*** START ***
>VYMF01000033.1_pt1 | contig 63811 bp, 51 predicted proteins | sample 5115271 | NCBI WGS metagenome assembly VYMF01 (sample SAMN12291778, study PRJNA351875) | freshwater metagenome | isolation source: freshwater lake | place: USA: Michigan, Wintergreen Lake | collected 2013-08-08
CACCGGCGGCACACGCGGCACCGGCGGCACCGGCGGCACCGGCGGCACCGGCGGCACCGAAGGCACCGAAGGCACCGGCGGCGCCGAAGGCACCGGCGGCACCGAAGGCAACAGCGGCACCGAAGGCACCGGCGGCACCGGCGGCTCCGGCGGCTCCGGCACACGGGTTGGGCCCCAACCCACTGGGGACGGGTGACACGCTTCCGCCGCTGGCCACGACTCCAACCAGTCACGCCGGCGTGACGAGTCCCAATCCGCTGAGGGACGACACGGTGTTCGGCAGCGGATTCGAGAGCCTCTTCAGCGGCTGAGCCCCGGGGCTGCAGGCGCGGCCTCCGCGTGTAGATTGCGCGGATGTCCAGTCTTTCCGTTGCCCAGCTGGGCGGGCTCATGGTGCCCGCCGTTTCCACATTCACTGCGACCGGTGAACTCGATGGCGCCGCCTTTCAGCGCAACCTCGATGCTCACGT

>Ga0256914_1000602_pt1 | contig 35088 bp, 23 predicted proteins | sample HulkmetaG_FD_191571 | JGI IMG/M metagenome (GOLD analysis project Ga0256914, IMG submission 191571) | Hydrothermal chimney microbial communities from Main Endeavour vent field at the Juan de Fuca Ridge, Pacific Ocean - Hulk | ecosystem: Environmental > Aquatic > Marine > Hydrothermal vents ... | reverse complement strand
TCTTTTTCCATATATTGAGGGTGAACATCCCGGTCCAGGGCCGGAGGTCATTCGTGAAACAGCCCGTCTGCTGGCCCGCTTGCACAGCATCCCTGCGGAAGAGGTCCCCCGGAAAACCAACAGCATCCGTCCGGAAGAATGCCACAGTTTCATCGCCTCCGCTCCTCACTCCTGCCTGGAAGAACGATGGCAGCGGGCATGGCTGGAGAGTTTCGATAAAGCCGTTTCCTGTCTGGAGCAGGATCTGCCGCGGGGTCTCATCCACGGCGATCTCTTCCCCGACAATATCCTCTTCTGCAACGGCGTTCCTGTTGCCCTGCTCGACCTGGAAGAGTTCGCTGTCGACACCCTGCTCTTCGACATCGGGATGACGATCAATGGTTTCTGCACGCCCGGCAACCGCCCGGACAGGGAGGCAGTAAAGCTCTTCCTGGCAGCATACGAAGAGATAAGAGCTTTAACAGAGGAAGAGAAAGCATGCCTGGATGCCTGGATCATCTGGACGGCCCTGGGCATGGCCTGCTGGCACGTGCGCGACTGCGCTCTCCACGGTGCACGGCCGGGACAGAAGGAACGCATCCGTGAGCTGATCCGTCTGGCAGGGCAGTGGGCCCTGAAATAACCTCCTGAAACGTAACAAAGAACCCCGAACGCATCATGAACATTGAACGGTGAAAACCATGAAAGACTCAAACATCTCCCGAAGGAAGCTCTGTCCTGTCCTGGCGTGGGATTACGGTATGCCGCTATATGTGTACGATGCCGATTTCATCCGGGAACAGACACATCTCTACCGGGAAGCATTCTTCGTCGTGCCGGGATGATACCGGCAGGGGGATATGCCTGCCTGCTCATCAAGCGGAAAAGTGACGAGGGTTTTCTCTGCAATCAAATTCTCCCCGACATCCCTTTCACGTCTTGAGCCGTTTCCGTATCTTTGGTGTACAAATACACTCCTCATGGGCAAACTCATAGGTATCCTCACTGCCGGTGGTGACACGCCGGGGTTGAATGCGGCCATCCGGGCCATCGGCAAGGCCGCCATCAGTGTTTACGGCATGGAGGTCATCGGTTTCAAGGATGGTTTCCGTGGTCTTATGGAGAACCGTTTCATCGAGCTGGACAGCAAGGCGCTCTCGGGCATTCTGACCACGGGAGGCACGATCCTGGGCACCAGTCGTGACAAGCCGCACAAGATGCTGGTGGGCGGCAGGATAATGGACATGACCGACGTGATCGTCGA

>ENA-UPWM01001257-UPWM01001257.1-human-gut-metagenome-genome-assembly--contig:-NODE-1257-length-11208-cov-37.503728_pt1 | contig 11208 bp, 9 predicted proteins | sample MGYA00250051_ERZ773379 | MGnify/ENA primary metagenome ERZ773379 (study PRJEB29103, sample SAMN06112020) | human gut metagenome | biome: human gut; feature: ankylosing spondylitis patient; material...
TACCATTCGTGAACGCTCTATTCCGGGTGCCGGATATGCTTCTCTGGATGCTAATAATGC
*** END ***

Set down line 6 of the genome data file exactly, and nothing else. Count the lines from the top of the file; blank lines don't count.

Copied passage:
TACCATTCGTGAACGCTCTATTCCGGGTGCCGGATATGCTTCTCTGGATGCTAATAATGC